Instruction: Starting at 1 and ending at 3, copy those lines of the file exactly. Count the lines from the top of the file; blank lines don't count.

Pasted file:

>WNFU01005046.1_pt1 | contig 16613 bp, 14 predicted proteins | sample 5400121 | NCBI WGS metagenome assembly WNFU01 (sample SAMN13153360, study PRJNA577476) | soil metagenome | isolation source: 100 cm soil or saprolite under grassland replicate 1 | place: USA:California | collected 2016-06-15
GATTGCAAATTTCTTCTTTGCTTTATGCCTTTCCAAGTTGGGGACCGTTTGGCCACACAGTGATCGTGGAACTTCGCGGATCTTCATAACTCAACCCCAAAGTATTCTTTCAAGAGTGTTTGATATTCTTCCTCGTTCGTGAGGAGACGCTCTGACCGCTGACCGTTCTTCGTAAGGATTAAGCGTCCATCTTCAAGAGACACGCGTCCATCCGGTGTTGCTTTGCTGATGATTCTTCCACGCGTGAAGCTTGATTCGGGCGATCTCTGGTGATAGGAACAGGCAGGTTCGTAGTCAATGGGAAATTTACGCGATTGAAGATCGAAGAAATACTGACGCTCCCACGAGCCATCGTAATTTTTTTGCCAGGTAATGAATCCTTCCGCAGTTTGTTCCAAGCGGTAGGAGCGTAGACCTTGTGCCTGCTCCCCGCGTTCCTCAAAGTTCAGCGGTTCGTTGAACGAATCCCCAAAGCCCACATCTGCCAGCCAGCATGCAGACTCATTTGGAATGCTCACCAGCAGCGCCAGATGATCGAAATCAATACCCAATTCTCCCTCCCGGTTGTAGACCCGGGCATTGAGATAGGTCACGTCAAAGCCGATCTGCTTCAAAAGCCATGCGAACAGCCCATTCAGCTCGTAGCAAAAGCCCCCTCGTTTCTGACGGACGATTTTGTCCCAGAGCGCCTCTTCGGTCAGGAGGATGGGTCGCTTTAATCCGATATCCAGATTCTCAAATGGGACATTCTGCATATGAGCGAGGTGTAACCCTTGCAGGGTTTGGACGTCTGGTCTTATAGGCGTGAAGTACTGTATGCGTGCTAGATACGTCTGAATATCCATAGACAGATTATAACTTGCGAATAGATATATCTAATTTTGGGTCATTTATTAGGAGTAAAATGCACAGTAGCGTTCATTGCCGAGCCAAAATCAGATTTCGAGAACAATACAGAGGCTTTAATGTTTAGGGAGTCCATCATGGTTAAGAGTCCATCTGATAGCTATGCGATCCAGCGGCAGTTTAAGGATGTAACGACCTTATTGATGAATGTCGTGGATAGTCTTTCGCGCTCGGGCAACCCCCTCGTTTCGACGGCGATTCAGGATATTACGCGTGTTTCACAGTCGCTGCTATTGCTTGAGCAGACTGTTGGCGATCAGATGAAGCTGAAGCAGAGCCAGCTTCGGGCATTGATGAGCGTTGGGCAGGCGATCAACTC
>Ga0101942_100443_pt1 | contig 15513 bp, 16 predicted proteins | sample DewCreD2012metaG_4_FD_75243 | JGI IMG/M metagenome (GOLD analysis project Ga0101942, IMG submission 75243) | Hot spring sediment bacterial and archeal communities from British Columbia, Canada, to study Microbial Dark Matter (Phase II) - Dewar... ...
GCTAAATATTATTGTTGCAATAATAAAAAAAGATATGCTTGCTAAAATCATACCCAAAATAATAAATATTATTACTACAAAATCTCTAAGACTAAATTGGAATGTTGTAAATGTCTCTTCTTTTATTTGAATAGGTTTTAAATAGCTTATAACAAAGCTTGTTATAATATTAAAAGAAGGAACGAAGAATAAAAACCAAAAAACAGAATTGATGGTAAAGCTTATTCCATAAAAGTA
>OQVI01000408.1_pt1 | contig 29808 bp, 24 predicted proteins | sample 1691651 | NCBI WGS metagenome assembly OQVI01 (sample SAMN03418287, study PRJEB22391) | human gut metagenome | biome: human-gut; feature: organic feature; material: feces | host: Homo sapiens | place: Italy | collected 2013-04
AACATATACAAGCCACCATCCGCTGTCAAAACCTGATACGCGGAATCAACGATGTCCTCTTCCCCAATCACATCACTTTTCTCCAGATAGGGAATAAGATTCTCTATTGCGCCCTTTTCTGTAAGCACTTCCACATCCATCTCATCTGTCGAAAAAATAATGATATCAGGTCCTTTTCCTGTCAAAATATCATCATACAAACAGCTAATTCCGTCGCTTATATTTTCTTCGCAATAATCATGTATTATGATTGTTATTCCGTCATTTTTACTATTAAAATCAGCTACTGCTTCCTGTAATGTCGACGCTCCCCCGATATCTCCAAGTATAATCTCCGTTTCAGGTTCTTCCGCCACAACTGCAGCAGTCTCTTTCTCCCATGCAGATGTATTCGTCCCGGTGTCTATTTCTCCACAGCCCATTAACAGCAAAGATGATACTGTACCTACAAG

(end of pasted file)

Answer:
>WNFU01005046.1_pt1 | contig 16613 bp, 14 predicted proteins | sample 5400121 | NCBI WGS metagenome assembly WNFU01 (sample SAMN13153360, study PRJNA577476) | soil metagenome | isolation source: 100 cm soil or saprolite under grassland replicate 1 | place: USA:California | collected 2016-06-15
GATTGCAAATTTCTTCTTTGCTTTATGCCTTTCCAAGTTGGGGACCGTTTGGCCACACAGTGATCGTGGAACTTCGCGGATCTTCATAACTCAACCCCAAAGTATTCTTTCAAGAGTGTTTGATATTCTTCCTCGTTCGTGAGGAGACGCTCTGACCGCTGACCGTTCTTCGTAAGGATTAAGCGTCCATCTTCAAGAGACACGCGTCCATCCGGTGTTGCTTTGCTGATGATTCTTCCACGCGTGAAGCTTGATTCGGGCGATCTCTGGTGATAGGAACAGGCAGGTTCGTAGTCAATGGGAAATTTACGCGATTGAAGATCGAAGAAATACTGACGCTCCCACGAGCCATCGTAATTTTTTTGCCAGGTAATGAATCCTTCCGCAGTTTGTTCCAAGCGGTAGGAGCGTAGACCTTGTGCCTGCTCCCCGCGTTCCTCAAAGTTCAGCGGTTCGTTGAACGAATCCCCAAAGCCCACATCTGCCAGCCAGCATGCAGACTCATTTGGAATGCTCACCAGCAGCGCCAGATGATCGAAATCAATACCCAATTCTCCCTCCCGGTTGTAGACCCGGGCATTGAGATAGGTCACGTCAAAGCCGATCTGCTTCAAAAGCCATGCGAACAGCCCATTCAGCTCGTAGCAAAAGCCCCCTCGTTTCTGACGGACGATTTTGTCCCAGAGCGCCTCTTCGGTCAGGAGGATGGGTCGCTTTAATCCGATATCCAGATTCTCAAATGGGACATTCTGCATATGAGCGAGGTGTAACCCTTGCAGGGTTTGGACGTCTGGTCTTATAGGCGTGAAGTACTGTATGCGTGCTAGATACGTCTGAATATCCATAGACAGATTATAACTTGCGAATAGATATATCTAATTTTGGGTCATTTATTAGGAGTAAAATGCACAGTAGCGTTCATTGCCGAGCCAAAATCAGATTTCGAGAACAATACAGAGGCTTTAATGTTTAGGGAGTCCATCATGGTTAAGAGTCCATCTGATAGCTATGCGATCCAGCGGCAGTTTAAGGATGTAACGACCTTATTGATGAATGTCGTGGATAGTCTTTCGCGCTCGGGCAACCCCCTCGTTTCGACGGCGATTCAGGATATTACGCGTGTTTCACAGTCGCTGCTATTGCTTGAGCAGACTGTTGGCGATCAGATGAAGCTGAAGCAGAGCCAGCTTCGGGCATTGATGAGCGTTGGGCAGGCGATCAACTC
>Ga0101942_100443_pt1 | contig 15513 bp, 16 predicted proteins | sample DewCreD2012metaG_4_FD_75243 | JGI IMG/M metagenome (GOLD analysis project Ga0101942, IMG submission 75243) | Hot spring sediment bacterial and archeal communities from British Columbia, Canada, to study Microbial Dark Matter (Phase II) - Dewar... ...